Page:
• Long, rambling stories about what inspired the project or what happened to your dog while you were photographing the project might be entertaining to established readers, but tend to lose the people clicking over to view a promised recipe or tutorial. Consider offering those in a separate blog post, with links going back to related posts and tutorials.

Want to see some examples of good organization? Check out posts by these bloggers:

The Felted Fox | Melissa Esplin – I Still Love You | Whipperberry


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3. Fillings = Flavor. It’s the fillings that give flavor to sushi and make each piece a work of art, just like it’s you that that has the potential give your blog it’s own unique flavor and personality. Draw new readers to your blog with pretty pictures and well-designed graphics, but keep them there by infusing your blog with your personality and giving readers an opportunity to connect with you.

  • While avoiding glaring typos and spelling errors is important, there’s no need to sound like a linguistics professor when you blog–instead, use your own voice.
  • Feel free to use your favorite expressions, admit failures or frustrations, and develop your own distinct writing style. Be real. Be you.

I admire the way each of these bloggers maintain a unique, genuine voice.

Ree of Pioneer Woman | Mandi of Tidbits from the Tremaynes | KariAnne of Thistlewood Farms


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4. Presentation = Images and Design. One of the pleasures of dining on sushi is being able to enjoy the beautiful presentation of your meal. Readers should be able to enjoy the the way your blog looks, too. A well-designed blog with beautiful images gives you instant street cred; when your site doesn’t look like an amateur effort, your readers perceive you as an expert, not an amateur. Make sure your site’s visual presentation enhances your content:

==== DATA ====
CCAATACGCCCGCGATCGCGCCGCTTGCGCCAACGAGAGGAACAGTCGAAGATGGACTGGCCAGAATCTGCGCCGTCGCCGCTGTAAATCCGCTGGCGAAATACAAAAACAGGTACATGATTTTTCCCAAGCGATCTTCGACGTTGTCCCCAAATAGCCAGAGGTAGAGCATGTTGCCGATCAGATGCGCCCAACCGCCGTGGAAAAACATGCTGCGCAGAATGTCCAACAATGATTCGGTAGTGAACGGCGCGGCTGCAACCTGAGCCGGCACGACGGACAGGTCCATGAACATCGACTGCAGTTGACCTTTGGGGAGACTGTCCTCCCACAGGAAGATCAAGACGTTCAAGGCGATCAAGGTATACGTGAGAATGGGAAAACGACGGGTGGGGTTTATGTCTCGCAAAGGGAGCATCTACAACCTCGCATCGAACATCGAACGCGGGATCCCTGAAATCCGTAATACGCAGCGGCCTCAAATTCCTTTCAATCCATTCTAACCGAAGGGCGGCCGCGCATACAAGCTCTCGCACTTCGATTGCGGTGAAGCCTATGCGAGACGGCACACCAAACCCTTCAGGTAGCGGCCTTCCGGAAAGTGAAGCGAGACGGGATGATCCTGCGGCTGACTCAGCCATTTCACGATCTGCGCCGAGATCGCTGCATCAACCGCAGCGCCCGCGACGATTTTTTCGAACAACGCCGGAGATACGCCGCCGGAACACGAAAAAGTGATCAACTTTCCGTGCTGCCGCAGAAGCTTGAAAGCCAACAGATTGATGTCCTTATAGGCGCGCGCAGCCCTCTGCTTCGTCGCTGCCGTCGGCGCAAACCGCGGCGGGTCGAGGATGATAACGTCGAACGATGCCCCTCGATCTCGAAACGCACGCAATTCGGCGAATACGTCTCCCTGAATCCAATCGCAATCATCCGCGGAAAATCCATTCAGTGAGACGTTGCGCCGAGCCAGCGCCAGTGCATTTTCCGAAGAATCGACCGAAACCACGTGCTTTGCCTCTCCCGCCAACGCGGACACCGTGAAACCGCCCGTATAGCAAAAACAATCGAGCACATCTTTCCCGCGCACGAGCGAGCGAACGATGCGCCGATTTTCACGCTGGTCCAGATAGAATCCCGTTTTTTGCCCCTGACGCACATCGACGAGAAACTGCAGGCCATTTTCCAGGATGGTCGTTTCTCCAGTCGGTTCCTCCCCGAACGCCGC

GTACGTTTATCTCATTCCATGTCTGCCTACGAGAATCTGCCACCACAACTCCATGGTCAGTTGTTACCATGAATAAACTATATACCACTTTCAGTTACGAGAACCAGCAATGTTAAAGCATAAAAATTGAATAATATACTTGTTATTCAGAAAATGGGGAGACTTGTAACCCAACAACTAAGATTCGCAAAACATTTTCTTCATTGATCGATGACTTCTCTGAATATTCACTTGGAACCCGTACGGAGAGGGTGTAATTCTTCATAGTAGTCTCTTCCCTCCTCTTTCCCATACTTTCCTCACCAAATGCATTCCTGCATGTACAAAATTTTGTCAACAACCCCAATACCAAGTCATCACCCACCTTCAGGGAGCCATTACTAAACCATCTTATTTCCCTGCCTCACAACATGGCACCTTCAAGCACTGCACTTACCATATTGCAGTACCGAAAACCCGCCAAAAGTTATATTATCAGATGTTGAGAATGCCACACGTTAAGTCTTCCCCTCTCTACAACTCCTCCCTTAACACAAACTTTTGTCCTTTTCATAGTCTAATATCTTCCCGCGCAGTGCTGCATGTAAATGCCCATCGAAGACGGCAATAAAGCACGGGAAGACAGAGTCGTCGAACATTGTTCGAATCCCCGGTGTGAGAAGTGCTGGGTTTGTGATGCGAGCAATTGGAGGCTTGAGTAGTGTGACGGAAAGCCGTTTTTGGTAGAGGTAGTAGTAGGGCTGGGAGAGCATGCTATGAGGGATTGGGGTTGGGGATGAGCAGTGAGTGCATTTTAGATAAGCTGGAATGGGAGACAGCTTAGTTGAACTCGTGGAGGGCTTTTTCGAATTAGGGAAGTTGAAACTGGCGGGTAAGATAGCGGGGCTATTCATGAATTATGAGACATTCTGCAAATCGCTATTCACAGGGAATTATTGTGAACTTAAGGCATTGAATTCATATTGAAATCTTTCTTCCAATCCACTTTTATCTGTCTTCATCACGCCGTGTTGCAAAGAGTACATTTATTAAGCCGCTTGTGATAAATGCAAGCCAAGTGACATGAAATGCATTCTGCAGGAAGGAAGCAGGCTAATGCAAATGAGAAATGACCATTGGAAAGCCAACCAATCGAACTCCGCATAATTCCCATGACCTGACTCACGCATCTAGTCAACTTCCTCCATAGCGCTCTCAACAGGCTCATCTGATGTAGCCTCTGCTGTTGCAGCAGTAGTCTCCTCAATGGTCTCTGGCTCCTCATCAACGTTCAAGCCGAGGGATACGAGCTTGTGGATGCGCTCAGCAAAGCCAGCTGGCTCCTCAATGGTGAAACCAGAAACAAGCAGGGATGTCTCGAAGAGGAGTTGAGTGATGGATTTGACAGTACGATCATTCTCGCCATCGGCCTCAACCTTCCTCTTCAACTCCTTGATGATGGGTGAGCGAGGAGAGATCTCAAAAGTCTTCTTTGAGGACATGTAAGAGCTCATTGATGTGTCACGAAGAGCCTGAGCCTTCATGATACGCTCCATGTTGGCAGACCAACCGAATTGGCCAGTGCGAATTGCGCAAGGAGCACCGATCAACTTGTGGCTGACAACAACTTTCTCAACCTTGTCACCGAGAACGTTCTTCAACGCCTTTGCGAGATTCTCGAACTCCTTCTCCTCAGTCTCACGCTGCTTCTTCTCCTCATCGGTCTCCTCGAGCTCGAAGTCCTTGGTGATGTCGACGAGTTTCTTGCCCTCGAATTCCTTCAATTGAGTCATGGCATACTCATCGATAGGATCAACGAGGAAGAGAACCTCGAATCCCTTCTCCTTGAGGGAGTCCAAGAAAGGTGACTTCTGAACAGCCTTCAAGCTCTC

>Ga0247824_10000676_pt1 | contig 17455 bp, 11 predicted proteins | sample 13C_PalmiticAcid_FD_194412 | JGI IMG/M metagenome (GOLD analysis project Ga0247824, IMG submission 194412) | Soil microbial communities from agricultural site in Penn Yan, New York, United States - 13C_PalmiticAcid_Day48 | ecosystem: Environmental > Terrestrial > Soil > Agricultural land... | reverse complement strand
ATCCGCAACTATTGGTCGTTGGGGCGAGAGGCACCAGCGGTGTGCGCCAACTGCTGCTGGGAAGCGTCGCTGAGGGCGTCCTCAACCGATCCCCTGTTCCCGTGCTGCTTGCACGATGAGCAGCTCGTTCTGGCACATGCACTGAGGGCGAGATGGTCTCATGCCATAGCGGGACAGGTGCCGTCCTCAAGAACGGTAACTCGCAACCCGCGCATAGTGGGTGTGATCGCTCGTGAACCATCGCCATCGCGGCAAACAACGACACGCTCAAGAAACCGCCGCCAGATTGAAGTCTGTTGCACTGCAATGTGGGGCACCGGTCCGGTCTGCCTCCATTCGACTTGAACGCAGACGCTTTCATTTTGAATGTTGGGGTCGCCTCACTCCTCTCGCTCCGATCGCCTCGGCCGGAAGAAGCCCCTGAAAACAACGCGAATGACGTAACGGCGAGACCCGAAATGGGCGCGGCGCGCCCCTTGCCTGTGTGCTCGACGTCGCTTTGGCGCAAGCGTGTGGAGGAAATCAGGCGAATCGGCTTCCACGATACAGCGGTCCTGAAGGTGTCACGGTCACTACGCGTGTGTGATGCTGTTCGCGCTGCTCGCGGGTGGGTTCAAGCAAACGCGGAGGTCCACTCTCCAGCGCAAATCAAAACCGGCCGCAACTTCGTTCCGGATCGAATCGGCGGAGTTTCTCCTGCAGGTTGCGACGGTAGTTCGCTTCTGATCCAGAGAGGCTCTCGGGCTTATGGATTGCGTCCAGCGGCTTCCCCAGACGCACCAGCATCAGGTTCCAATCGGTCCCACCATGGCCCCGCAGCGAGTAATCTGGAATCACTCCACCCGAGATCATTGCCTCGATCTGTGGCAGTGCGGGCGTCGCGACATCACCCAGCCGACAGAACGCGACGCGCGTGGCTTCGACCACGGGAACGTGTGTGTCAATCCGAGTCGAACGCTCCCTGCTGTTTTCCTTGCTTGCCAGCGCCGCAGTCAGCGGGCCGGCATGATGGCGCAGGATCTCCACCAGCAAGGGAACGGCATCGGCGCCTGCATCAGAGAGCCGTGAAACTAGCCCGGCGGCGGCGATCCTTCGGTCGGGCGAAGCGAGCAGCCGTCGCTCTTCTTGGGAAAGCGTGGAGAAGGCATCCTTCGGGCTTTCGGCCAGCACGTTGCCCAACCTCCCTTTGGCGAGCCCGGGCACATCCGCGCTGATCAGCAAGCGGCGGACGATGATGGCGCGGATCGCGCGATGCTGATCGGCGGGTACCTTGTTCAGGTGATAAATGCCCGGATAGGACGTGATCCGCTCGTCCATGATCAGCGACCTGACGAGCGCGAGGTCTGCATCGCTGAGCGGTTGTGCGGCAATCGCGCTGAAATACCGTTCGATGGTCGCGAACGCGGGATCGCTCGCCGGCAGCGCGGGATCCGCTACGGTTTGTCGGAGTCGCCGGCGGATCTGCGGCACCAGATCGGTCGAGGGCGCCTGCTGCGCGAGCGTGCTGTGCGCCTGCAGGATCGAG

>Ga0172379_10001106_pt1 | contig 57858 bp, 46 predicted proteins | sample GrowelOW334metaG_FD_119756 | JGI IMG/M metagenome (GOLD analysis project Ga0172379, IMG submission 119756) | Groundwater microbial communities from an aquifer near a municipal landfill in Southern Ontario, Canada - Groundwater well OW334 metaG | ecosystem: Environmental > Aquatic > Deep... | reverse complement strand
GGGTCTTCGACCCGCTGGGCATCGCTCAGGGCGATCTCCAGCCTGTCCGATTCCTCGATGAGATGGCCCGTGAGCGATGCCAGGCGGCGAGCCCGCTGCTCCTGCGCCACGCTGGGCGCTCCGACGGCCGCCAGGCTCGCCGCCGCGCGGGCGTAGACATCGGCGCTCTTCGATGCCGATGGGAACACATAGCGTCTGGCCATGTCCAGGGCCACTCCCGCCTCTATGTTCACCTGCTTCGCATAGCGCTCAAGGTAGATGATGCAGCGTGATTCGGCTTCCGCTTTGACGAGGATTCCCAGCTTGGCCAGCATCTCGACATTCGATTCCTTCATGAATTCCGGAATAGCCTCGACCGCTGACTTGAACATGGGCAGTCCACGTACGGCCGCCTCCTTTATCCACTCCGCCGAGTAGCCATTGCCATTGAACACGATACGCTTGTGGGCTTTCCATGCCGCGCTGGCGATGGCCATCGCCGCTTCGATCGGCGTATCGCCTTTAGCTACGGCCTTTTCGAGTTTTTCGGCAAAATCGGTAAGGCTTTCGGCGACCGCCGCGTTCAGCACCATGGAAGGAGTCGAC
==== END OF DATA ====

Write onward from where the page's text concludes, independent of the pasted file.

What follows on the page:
• Keep your site free of “clutter”. Be judicious about your use of ad space and sidebars.
  • Your blog’s overall design should contribute to keeping your blog posts organized and accessible with user-friendly menus and layout.
  • Blog design should give new readers clues about what they can expect to find on your blog; if your design aesthetic is clean and modern, you shouldn’t be blogging on a shabby chic template.
  • Consider investing in professional blog design, or develop web design skills of your own. Jones Design Company and A Beautiful Mess are just some of places making blog design e-course available.
  • Place on of your best, most pin-able images within the first inch or two of a post. Casual visitors should be able to quickly scroll through and find visually appealing reasons to stay.

Explore these photography resources: Food Photo Tips | Room Photo Tips | iPhone Tips


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5. Sushi Menu = Disclosure. When you dine on sushi, it’s nice to have a menu that describes what you’ll be ordering. And when you create a blog post, it’s always good practice to provide specific information for your readers like material sources, costs, and photo credits. There are a number of different ways to handle disclosure. Check out how these bloggers do it:

Cara of Maskcara | Whitney & Ashley of Shanty-2-Chic | Sarah of Sarah M. Dorsey Designs

Taking the time and effort to transform your blog from plain white to sushi is going to pay off in the long run. Improving the readability and visual impact of your blog will keep new visitors longer and encourage them to return. For more blogging tips, check out my Blog Sushi series at Windmill Words.

Additional image sources | here | here | here

Posted November 07, 2014 in: Blog Conference, Blogging, Making Money, marketing, Page Views, Photography, Social Media by

  1. Very, very nice post, as a chef I really enjoyed while reading from start of meal to end of last bite. Great thought, much appreciated.

    Jacksny, January 19, 2015 at 2:35 pm